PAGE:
Everyone experiences lags in energy, but for someone suffering from excessive daytime sleepiness, sluggishness and drowsiness are constant companions. Characterized by a level of tired that interferes with daily activities, excessive sleepiness is often misunderstood because of its subjective symptoms.
While being tired might not seem like a reason to see the doctor, excessive sleepiness can lead to potentially serious problems. If you’re experiencing the following symptoms, you might be one of the 20 percent of the population with excessive daytime sleepiness.
The same sleep deprivation that leads to excessive daytime sleepiness disrupts the areas of the brain responsible for decision-making and judgment. A study conducted at Walter Reed Army Institute of Research suggests that sleepiness slows the way you deliberate about personal dilemmas and situations, which could lead to lapses in judgment that wouldn’t occur if you were fully rested.
Trouble concentrating is one of the main complaints shared by many sufferers of excessive daytime sleepiness. Studies show that people who suffer from sleep disorders often take longer to respond to a stimulus, which demonstrates the strength of the connection between sleep and concentration.
When you suffer from excessive sleepiness, slowed thinking and reduced concentration lead to decreased productivity throughout the day. Not only are you less alert and unmotivated, but you’re also processing less information. That means you get less done, both at work and at home.
Increased Risk of Accidents
The National Sleep Foundation cautions that sleep deprivation affects your body in much the same way as alcohol. In fact, the National Highway Traffic Safety Administration estimates that roughly 100,000 automobile accidents reported every year are caused by driver fatigue. Drowsy driving can be as dangerous as drunk driving, and the same holds true for operating other types of machinery.
The underlying sleep deprivation that causes excessive daytime sleepiness also has a significant impact on your health. Potential issues include short-term problems like anxiety and memory problems in addition to long-term effects such as high blood pressure, depression, and obesity. Sleep deprivation has even been linked to an increased risk of heart attack and stroke.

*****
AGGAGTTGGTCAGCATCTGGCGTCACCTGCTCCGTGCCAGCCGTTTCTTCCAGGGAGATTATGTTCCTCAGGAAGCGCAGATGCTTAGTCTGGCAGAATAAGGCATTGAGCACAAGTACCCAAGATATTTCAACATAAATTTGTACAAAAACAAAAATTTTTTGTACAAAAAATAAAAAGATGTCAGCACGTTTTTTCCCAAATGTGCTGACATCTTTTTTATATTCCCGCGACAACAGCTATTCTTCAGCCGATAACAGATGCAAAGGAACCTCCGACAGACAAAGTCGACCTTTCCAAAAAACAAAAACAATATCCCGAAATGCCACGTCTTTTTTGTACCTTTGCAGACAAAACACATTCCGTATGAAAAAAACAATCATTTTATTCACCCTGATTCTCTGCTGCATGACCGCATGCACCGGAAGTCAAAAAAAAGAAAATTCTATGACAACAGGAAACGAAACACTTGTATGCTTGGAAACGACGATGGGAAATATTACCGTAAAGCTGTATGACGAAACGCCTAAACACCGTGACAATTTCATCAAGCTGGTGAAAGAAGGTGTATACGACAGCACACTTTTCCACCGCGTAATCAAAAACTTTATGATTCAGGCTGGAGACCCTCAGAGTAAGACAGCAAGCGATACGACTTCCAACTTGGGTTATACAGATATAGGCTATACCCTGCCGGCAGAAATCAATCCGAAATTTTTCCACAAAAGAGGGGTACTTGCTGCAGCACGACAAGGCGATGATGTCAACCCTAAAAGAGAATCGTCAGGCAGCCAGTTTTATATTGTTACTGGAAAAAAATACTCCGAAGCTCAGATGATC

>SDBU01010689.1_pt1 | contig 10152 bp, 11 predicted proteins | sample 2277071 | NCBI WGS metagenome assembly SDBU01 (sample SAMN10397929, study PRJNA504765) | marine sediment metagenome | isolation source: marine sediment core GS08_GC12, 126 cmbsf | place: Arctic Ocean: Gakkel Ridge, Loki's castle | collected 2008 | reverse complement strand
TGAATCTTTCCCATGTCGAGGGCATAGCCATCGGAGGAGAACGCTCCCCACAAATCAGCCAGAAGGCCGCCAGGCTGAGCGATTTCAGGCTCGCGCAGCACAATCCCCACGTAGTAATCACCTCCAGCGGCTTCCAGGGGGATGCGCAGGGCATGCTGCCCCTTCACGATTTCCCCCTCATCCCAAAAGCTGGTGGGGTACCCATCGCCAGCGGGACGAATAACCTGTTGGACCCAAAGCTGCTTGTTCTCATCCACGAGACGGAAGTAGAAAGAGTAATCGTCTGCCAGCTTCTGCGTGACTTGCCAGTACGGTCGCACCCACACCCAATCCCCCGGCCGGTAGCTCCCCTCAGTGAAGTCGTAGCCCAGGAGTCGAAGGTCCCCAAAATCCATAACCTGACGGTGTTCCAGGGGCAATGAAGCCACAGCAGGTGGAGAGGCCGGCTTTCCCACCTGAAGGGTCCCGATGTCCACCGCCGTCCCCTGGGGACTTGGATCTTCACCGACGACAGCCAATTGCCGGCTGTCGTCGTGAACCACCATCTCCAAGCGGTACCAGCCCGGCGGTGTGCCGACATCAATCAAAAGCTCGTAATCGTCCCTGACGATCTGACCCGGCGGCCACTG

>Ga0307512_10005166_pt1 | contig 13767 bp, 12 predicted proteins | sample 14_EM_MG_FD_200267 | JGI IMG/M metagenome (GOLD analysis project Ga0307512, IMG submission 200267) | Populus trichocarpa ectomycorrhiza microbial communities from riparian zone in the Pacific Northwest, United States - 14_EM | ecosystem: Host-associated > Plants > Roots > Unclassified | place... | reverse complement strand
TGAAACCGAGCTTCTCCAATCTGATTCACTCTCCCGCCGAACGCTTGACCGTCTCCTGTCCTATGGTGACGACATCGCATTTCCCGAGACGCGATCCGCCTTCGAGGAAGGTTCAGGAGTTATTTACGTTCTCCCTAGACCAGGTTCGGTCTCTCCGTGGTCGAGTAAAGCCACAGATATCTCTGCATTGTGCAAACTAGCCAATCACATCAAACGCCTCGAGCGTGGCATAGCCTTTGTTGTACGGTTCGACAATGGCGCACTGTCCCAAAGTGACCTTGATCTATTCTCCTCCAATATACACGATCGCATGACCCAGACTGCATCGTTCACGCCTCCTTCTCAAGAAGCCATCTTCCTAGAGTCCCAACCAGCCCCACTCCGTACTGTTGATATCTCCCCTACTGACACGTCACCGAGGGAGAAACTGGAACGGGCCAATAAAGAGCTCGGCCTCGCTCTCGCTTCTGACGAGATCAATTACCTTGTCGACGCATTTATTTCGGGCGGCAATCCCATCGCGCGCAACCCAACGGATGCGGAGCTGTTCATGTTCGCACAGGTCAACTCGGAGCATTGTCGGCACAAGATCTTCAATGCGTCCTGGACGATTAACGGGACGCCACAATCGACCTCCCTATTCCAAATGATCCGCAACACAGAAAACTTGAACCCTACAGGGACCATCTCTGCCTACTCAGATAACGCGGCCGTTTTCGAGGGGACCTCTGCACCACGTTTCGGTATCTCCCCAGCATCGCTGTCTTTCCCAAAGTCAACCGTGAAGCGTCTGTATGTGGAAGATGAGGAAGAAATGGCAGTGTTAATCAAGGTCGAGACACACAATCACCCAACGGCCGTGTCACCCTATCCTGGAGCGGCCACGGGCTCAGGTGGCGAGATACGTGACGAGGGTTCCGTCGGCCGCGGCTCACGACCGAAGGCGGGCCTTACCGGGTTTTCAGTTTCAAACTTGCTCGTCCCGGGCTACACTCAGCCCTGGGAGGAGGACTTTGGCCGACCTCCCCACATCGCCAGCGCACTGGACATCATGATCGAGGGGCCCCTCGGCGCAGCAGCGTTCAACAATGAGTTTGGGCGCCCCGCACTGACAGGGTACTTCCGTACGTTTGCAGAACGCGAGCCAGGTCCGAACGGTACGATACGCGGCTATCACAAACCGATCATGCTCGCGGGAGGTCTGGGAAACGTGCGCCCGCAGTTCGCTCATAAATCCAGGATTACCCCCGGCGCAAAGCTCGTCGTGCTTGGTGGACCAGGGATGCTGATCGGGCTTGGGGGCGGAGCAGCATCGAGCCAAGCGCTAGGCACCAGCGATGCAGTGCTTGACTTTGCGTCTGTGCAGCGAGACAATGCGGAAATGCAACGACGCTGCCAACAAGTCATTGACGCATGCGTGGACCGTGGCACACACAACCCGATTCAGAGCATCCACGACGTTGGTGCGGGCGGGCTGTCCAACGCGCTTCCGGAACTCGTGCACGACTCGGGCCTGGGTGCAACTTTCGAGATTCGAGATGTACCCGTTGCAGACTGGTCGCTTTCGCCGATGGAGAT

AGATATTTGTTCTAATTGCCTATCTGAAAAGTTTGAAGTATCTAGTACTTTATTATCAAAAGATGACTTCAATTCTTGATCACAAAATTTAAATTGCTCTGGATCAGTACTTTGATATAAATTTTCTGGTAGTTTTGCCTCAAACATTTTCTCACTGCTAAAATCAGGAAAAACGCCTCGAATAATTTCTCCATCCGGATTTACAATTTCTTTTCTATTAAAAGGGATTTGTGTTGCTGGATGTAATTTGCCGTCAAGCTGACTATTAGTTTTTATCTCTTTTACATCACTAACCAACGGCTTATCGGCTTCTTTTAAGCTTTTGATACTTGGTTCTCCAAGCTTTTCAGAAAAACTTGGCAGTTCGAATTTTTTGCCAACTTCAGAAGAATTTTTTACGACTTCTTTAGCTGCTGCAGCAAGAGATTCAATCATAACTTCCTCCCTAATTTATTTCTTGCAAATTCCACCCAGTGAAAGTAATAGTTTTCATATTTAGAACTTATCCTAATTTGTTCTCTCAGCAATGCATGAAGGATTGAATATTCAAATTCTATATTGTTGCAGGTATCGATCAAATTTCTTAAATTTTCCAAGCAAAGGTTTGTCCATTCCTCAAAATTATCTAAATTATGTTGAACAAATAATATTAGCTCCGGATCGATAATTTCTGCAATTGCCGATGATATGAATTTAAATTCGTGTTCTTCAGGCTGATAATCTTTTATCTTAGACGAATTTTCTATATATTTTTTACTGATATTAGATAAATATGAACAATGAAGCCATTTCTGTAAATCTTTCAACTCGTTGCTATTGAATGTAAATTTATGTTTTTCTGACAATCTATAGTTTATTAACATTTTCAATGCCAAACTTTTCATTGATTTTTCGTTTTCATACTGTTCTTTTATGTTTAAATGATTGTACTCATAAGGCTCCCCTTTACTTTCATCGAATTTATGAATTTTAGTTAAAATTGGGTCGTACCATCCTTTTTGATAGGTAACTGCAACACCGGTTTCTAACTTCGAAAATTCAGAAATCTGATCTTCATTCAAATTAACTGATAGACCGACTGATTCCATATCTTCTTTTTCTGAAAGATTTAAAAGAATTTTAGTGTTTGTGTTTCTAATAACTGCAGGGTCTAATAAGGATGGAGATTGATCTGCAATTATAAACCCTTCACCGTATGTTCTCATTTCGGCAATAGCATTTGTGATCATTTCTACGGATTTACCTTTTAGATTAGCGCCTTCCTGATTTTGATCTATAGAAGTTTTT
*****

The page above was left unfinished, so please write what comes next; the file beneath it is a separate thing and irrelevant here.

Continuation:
Living with Excessive Daytime Sleepiness
Run, don’t walk to your doctor’s office. The best thing you can do if you’re suffering from excessive daytime sleepiness is investigate the cause. The many causes of excessive sleepiness include sleep disorders like obstructive sleep apnea (OSA), narcolepsy, and insomnia. Your doctor may recommend behavioral, psychological or medical treatments.
Other ways to improve your quality of sleep include the following:
- Create a sleep ritual like turning off electronics, dimming the lights, and doing something relaxing for the hour before going to sleep.
- Turn the thermostat down to 65 degrees, the ideal sleeping temperature, or sleep on a temperature regulating mattress.
- Avoid caffeine and nicotine for at least four to six hours before going to bed. Try one of these caffeine alternatives instead.
- Don’t drink alcohol too close to bedtime, as it decreases sleep quality.
- Turn the clock away from you. Staring at the clock tends to create sleep-robbing stress.
- Create a peaceful sleeping environment by applying bedroom design principles, like feng shui , or using aromatherapy, like essential oils for sleep.